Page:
Today we celebrate Arduino Day and mark the first successful decade of the Atmel-powered boards.
It’s a 24 hour celebration – both official and independent – with Makers all over the world meeting up to share their DIY experiences.
As we’ve previously discussed on Bits & Pieces, Atmel is at the very heart of most Arduino boards on the market today.
Indeed, as Atmel MCU Applications Manager Bob Martin recently pointed out, Atmel’s 8- and 32-bit microcontrollers have been the MCUs of choice for Arduino since the boards first hit the streets for DIY Makers way back in 2005. More specifically, he attributes the success of Arduino to its easy-to-use, free cross-platform toolchain and its simple do-it-yourself packages with Atmel MCUs.
In addition to the DIY Maker Movement, the boards are popular with veteran designers, architects and engineers.
“It’s very easy to try out design by building a prototype so that they can see what solutions work and toss out those that don’t. This is much easier to do early in the design process before more money has been spent on bringing an idea to fruition; Arduino can play a key role here,” Brock Craft, author of “Arduino Projects for Dummies,” told ItProPortal in late 2013.
“Just a simple example – I know a lighting company that recently used Arduino to control dimmable lighting effects for architectural lighting products they were developing. Using an Arduino helped them try out their ideas in an afternoon, rather than waiting weeks.”
Arduino boards are also extensively used in the educational community, with science and computing teachers in secondary schools choosing the versatile platform to teach kids the principles of programming and computational thinking.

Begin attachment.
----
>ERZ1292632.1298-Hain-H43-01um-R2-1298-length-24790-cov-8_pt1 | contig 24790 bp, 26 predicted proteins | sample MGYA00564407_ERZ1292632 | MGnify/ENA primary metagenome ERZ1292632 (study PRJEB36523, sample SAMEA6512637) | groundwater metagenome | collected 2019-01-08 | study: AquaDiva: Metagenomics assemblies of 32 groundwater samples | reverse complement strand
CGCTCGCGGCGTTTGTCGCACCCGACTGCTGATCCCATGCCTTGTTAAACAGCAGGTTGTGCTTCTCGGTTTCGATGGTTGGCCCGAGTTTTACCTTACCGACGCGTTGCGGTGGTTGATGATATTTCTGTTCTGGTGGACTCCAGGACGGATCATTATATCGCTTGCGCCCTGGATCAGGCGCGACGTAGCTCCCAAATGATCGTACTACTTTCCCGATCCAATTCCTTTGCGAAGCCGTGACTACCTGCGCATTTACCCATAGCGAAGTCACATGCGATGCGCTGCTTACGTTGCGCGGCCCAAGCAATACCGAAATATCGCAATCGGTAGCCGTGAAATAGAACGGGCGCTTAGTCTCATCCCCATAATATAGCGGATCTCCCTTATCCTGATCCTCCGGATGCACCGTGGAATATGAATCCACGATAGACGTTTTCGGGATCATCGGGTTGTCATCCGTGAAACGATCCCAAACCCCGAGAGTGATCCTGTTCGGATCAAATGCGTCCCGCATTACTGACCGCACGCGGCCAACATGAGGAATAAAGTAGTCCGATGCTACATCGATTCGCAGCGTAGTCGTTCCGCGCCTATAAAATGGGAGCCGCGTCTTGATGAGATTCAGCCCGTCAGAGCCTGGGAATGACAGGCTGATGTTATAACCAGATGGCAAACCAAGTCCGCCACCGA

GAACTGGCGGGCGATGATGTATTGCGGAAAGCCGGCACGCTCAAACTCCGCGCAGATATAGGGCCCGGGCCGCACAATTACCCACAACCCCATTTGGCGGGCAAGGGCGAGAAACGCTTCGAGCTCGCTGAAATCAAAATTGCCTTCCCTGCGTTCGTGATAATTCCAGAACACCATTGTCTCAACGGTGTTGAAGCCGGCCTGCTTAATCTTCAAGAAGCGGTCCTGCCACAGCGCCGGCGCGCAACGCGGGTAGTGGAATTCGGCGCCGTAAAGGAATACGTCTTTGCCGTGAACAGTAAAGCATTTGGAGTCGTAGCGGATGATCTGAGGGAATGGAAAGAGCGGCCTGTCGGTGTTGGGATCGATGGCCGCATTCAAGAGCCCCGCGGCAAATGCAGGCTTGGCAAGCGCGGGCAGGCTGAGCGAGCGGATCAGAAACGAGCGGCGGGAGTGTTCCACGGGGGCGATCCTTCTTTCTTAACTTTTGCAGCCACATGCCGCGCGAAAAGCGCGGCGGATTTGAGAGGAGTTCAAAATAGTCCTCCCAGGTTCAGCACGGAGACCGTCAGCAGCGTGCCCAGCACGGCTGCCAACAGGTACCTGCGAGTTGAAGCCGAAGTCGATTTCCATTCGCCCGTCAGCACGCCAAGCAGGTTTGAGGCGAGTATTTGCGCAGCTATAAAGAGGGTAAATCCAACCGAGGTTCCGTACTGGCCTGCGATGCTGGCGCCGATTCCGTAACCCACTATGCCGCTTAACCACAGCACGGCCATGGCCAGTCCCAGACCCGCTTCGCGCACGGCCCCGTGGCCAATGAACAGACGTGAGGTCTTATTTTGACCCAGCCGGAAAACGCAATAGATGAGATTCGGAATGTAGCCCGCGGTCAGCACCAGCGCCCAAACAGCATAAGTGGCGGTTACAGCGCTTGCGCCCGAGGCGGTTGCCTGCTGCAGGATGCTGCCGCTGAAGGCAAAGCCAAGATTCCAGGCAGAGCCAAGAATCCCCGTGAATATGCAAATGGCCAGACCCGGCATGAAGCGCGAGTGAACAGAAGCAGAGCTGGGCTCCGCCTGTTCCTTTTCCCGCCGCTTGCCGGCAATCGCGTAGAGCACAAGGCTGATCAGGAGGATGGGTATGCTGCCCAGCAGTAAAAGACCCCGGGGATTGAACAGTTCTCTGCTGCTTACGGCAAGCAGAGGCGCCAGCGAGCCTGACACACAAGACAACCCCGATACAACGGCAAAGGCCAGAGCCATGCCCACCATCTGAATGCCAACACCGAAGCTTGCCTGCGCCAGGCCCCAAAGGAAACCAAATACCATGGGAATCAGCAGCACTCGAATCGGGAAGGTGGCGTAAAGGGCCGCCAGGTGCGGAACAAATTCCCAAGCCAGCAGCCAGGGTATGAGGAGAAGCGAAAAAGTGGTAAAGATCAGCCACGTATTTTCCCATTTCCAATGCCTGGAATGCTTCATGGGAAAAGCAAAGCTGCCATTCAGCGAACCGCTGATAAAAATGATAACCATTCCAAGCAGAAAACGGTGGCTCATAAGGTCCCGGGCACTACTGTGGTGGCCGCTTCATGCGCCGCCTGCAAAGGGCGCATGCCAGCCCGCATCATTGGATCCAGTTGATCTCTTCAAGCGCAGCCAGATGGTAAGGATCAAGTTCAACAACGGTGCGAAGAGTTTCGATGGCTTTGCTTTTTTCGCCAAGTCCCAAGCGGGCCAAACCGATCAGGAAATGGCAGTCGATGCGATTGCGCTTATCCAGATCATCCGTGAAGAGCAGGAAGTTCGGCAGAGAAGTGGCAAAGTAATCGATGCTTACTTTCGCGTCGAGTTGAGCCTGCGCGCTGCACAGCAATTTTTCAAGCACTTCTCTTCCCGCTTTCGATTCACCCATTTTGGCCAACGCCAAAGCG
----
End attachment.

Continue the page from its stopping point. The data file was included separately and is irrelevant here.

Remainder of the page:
“[Of course], Arduino is used in colleges and universities, [where] they are often found in design programs, particularly in product design, because Arduinos can quickly be used to prototype products that do physical things – like toasters or dispensers or remote controls, for example,” said Craft.
“It is also widely used in digital arts programs for making interactive artwork, music and performances. [Yes], there have been similar products on the market for many years and education curricula have used other alternatives. But what makes Arduino different – and is driving teachers to use them – is that Arduinos are easy to use. And if they need help, it’s easy for teachers and students to get it in the extensive online communities.”
As Arduino co-founder Massimo Banzi notes, communities are the primary drivers for contribution in the Maker community.
“What you find is that if you can create a community around an open source project then it becomes really alive because everyone starts to contribute. If you don’t have an ecosystem, the platform won’t be successful. If you start charging for everything, everything dies very quickly,” he said.
“There are millions of sandwich places around the world, the recipe for sandwiches is open. Nobody can patent the recipe for a BLTs but yet there’s like a million restaurants doing BLTs. Everyday each one of them is adding a little source, each one is improving the recipe with technique, but effectively what goes inside the sandwich is out there and open and people still make money.”
As Bazni points out, open source hardware like the Arduino helps encourage creativity.
“I think it enables people to share the efforts that are needed to get the certain type of product or project started. Each person adds what some people call the secret source. You can take open source knowledge and add your own secret source,” he added.
“Or you can sell it or sell services around that product. [Arduino] wants to create a platform that’s going to take this and multiply the efficiency, [while] multiplying the value that people get by being part of that community… The challenge is to build a platform that solves a simple problem for a specific group of people: beginners for example. Our boards enable people to get ideas into products very fast. It’s people over Megahertz.”